Numerous veterans’ organizations work to support veterans in all aspects of their lives.
The printed white words on the back of a young person’s black tee shirt read, “We’ve got your back.”
Those four words connote a sense of being prepared to help or defend someone, to look out for another individual in case they need assistance.
To have another’s back is a noble act; it is about caring enough to help another, and one could even argue that protecting another is an act of charity.
But charity is not only an act of caring, it is also a willingness to offer a gift with the intent of helping others.
Being charitable in what one gives to help others is generous and humane. To this end, what follows is a list of ten of the best veterans’ organizations to consider supporting through a financial donation.
Top Ten Veterans’ Organizations
This organization constructs comfort homes for military and veterans’ families where they can stay free of charge while a loved one is in the hospital. Since the start, the program has these families an estimated $451 million in out-of-pocket expenses for lodging and transportation.
Over 91 percent of every dollar raised is applied to support defenders and their families. Those dollars help build adapted smart homes, help Gold Star Families bond with peers, and help First Responders acquire the equipment needed to make their jobs safer. Read more about Sinise and his work here.
This nonprofit organization builds and donates specifically built homes for severely injured post 9/11 veterans. Built where veterans choose to live, HFOR maintains a relationship with them after home delivery.
This veteran service organization provides post 9/11 service members, their families, and the families of the fallen with assistance in transition, health and wellness, peer engagement, and connections to community resources.
One hundred percent of all donations go to the fund’s mission of building Intrepid Spirit Centers in order to treat military personnel suffering from the effects of Traumatic Brain Injury (TBI) and Post-Traumatic Stress Disorder (PTSD).
For some the mission is not over, and this organization works to connect veterans – with their drive and desire to serve others – with underserved communities in order to improve educational resources, increase access to parks, and to foster neighborhood identity.
With the task of helping military families needing help with the rent or mortgage payments, major repairs, utility bills or groceries, this organization has fulfilled over 41,000 requests from military families needing a hand up.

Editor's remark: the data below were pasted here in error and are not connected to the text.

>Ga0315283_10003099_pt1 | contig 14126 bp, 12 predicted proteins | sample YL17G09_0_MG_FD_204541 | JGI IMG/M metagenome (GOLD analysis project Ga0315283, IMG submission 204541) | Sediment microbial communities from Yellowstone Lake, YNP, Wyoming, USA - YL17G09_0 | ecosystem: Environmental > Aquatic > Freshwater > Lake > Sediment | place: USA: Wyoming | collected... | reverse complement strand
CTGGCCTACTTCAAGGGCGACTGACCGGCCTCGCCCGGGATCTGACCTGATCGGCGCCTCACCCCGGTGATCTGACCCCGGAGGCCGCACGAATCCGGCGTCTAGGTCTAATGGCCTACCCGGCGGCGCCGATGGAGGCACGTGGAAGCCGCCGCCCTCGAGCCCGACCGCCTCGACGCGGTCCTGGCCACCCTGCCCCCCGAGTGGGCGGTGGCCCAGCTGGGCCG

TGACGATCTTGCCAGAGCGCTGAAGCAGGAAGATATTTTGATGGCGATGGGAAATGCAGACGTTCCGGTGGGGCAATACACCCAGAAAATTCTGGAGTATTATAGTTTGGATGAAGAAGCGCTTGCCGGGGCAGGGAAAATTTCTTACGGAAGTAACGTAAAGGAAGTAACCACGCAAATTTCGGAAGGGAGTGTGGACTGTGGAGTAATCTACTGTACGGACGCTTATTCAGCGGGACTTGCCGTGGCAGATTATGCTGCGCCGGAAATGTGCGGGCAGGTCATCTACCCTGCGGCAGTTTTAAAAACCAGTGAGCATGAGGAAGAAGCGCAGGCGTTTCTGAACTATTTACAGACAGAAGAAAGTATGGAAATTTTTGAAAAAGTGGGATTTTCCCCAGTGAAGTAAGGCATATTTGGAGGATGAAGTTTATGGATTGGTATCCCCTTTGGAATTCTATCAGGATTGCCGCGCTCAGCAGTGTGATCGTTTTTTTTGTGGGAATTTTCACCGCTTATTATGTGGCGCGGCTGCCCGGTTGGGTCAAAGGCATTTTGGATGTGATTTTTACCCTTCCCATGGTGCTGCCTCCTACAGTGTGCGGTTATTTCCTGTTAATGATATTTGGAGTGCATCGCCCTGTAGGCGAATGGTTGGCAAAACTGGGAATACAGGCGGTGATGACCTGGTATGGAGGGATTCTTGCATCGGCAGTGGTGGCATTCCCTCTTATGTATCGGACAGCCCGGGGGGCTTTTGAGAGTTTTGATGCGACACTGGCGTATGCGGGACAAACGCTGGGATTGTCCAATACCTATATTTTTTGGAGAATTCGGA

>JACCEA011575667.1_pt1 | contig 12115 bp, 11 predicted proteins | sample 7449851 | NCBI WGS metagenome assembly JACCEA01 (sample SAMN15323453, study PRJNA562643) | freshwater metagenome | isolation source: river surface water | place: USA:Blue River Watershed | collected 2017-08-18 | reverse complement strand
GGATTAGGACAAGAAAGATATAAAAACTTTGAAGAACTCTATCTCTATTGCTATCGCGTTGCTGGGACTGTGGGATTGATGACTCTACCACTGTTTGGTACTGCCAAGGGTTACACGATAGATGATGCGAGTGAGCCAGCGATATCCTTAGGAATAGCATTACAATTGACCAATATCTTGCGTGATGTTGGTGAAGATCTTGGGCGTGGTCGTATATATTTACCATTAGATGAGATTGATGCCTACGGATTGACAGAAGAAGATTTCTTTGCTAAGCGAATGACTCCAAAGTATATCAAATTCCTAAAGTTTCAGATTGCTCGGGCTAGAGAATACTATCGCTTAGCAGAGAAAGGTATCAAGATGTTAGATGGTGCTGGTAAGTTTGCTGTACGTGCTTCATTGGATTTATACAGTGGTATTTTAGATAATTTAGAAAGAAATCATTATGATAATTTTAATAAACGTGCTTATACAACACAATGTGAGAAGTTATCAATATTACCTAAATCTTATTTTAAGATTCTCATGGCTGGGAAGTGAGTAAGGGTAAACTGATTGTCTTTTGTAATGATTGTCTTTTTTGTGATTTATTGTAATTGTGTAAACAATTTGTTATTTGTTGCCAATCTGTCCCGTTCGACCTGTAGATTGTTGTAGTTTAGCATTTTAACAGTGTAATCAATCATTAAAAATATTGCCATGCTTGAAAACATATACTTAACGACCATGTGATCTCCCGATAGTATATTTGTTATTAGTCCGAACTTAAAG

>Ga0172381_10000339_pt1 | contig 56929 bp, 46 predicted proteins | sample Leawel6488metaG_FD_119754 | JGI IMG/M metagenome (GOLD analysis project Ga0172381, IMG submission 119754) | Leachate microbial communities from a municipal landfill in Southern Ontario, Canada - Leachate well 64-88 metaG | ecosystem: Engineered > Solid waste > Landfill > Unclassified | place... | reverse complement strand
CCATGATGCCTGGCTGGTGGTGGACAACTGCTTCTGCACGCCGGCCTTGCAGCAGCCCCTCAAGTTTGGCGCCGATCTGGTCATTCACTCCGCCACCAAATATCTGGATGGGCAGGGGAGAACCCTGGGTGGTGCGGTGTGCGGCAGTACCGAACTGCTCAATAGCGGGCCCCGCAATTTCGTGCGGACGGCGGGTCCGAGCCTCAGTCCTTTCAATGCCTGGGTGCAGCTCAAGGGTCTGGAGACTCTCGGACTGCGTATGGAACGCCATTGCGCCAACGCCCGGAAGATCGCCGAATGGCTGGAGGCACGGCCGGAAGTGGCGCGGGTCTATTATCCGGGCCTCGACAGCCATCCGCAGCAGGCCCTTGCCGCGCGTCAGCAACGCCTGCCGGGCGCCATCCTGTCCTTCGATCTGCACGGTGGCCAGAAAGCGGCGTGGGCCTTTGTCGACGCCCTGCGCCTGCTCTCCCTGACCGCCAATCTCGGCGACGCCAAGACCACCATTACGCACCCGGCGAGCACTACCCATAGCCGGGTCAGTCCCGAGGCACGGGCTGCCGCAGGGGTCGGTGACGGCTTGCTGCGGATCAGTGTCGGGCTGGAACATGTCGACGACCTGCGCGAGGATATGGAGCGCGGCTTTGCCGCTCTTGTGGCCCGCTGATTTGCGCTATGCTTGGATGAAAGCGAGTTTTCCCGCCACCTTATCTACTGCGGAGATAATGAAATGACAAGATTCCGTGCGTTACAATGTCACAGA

“Always Faithful” characterizes this fund has it provides immediate financial assistance and lifetime support to combat wounded, critically ill and catastrophically injured members of all branches of the military to ensure that no one gets left behind.
When Mother Nature flexes a muscle or two in the form of natural disasters, this team of military veterans – which has performed over $28 million in volunteer labor since 2013 – is there to provide disaster response both here and abroad.
Realizing that the families of the combat wounded suffer as well, this organization’s family programs provide retreats to wounded veterans and their families free of charge to provide a break from the pressures of everyday life.
How to Make Your Donation Count
To ensure that your donation gets to where it is needed, here are some precautions to bear in mind:
Do not give cash. Legitimate charities will take a check.
Do not – I repeat, do not – give credit card, bank account or personnel information to telemarketers saying they represent a veterans’ related charity.
Beware newly formed organizations. If the charity is new, you should ask for references.
Expect specific information. Ask what kind of relief the charity provides.
Do not give money to a vague appeal.
Do not allow yourself to be pressured. Anyone who cannot wait for a donation while you check out the organization’s credentials is apt to be an impostor.
Use national, state and local authorities to learn more about a charity. You can search for specific non-profit organizations on the IRS website.
Do not give in to internet appeals if the cause does not look legitimate. Electronic frauds provide con artists with easy access to pose as a charity.
If you suspect fraud, report it to the nearest Better Business Bureau and your state’s Attorney General’s office. You can also report abuses to the National Fraud Information Center at (800) 876-7060 or at Fraud.org
Asclepius, the Greek god of medicine, reputedly said, “We rise by lifting others up.” And by having their backs.